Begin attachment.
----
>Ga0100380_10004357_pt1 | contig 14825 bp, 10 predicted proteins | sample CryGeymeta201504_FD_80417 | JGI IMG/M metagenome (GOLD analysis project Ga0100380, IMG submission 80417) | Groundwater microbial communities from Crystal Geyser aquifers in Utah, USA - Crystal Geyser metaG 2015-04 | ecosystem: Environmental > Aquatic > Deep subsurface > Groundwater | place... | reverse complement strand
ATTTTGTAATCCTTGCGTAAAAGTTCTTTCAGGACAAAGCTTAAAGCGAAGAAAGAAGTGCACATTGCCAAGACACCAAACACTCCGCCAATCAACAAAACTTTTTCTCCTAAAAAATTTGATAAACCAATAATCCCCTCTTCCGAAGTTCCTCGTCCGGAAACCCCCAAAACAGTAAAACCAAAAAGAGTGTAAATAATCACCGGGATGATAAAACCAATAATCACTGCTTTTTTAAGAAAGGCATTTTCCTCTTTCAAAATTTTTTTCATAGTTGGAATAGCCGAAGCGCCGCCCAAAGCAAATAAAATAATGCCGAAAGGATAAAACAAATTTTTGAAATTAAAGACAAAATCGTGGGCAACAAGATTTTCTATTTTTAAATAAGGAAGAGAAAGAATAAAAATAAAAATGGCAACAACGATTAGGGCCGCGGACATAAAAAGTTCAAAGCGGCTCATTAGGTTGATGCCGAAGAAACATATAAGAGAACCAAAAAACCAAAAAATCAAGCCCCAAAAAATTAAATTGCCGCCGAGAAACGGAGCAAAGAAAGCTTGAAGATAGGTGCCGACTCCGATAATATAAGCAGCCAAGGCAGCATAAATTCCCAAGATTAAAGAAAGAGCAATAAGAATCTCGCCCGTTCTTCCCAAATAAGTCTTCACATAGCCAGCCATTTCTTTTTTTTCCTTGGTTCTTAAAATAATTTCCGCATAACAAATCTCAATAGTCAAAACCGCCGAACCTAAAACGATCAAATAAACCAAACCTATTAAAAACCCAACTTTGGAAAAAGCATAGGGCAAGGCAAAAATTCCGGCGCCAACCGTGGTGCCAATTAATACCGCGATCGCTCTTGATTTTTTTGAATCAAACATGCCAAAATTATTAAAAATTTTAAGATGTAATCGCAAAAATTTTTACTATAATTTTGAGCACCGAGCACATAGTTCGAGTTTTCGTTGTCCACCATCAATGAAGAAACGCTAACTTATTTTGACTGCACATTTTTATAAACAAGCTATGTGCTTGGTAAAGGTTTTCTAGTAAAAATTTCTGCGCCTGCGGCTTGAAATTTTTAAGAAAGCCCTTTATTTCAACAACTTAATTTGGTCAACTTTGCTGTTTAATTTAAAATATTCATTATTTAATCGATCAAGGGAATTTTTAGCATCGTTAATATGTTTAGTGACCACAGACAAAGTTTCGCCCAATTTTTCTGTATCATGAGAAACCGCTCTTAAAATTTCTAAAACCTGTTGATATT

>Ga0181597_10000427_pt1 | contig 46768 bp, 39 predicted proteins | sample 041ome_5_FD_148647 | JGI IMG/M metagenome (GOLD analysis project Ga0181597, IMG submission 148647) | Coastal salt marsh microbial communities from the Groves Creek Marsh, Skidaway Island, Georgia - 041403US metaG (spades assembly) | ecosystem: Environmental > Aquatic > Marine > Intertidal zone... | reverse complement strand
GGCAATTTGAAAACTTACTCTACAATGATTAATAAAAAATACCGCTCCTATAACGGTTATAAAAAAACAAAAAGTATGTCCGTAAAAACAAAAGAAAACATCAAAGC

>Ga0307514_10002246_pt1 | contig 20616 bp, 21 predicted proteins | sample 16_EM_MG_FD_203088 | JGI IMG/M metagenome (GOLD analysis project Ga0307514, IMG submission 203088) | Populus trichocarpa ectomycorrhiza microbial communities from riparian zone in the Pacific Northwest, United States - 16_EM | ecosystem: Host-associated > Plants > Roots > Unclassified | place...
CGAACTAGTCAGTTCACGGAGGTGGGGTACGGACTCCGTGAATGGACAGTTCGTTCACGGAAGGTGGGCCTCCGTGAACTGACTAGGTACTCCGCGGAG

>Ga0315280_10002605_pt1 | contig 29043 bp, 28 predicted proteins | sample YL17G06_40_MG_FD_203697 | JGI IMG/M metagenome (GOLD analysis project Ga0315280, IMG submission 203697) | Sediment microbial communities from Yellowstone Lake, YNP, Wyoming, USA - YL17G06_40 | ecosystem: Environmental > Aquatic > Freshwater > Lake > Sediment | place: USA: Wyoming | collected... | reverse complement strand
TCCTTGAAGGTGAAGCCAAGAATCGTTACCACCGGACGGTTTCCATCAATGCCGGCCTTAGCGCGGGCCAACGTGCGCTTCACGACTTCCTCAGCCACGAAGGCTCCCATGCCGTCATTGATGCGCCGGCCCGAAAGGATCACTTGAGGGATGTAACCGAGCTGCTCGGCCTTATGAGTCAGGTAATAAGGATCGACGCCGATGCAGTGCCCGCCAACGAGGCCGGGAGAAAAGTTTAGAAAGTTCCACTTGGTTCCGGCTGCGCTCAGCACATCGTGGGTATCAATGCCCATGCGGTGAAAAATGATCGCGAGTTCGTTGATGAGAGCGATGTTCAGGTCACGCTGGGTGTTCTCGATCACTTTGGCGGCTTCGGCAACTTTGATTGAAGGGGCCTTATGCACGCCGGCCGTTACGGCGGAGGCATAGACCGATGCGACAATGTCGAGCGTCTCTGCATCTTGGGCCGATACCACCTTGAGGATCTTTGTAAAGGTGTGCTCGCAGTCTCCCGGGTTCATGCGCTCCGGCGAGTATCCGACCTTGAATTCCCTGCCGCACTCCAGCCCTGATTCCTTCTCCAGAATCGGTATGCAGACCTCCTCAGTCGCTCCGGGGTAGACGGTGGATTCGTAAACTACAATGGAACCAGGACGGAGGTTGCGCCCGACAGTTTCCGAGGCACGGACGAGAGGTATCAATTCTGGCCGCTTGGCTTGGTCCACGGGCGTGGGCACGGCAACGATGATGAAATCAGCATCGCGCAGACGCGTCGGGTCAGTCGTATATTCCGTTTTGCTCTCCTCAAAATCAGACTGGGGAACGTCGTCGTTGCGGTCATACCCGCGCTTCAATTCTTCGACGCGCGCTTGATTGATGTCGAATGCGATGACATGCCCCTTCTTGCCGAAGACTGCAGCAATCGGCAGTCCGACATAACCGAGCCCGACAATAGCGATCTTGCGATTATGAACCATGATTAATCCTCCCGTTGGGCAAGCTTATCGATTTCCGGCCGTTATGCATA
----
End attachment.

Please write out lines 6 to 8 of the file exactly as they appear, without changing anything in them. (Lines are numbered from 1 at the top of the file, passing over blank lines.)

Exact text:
CGAACTAGTCAGTTCACGGAGGTGGGGTACGGACTCCGTGAATGGACAGTTCGTTCACGGAAGGTGGGCCTCCGTGAACTGACTAGGTACTCCGCGGAG

>Ga0315280_10002605_pt1 | contig 29043 bp, 28 predicted proteins | sample YL17G06_40_MG_FD_203697 | JGI IMG/M metagenome (GOLD analysis project Ga0315280, IMG submission 203697) | Sediment microbial communities from Yellowstone Lake, YNP, Wyoming, USA - YL17G06_40 | ecosystem: Environmental > Aquatic > Freshwater > Lake > Sediment | place: USA: Wyoming | collected... | reverse complement strand
TCCTTGAAGGTGAAGCCAAGAATCGTTACCACCGGACGGTTTCCATCAATGCCGGCCTTAGCGCGGGCCAACGTGCGCTTCACGACTTCCTCAGCCACGAAGGCTCCCATGCCGTCATTGATGCGCCGGCCCGAAAGGATCACTTGAGGGATGTAACCGAGCTGCTCGGCCTTATGAGTCAGGTAATAAGGATCGACGCCGATGCAGTGCCCGCCAACGAGGCCGGGAGAAAAGTTTAGAAAGTTCCACTTGGTTCCGGCTGCGCTCAGCACATCGTGGGTATCAATGCCCATGCGGTGAAAAATGATCGCGAGTTCGTTGATGAGAGCGATGTTCAGGTCACGCTGGGTGTTCTCGATCACTTTGGCGGCTTCGGCAACTTTGATTGAAGGGGCCTTATGCACGCCGGCCGTTACGGCGGAGGCATAGACCGATGCGACAATGTCGAGCGTCTCTGCATCTTGGGCCGATACCACCTTGAGGATCTTTGTAAAGGTGTGCTCGCAGTCTCCCGGGTTCATGCGCTCCGGCGAGTATCCGACCTTGAATTCCCTGCCGCACTCCAGCCCTGATTCCTTCTCCAGAATCGGTATGCAGACCTCCTCAGTCGCTCCGGGGTAGACGGTGGATTCGTAAACTACAATGGAACCAGGACGGAGGTTGCGCCCGACAGTTTCCGAGGCACGGACGAGAGGTATCAATTCTGGCCGCTTGGCTTGGTCCACGGGCGTGGGCACGGCAACGATGATGAAATCAGCATCGCGCAGACGCGTCGGGTCAGTCGTATATTCCGTTTTGCTCTCCTCAAAATCAGACTGGGGAACGTCGTCGTTGCGGTCATACCCGCGCTTCAATTCTTCGACGCGCGCTTGATTGATGTCGAATGCGATGACATGCCCCTTCTTGCCGAAGACTGCAGCAATCGGCAGTCCGACATAACCGAGCCCGACAATAGCGATCTTGCGATTATGAACCATGATTAATCCTCCCGTTGGGCAAGCTTATCGATTTCCGGCCGTTATGCATA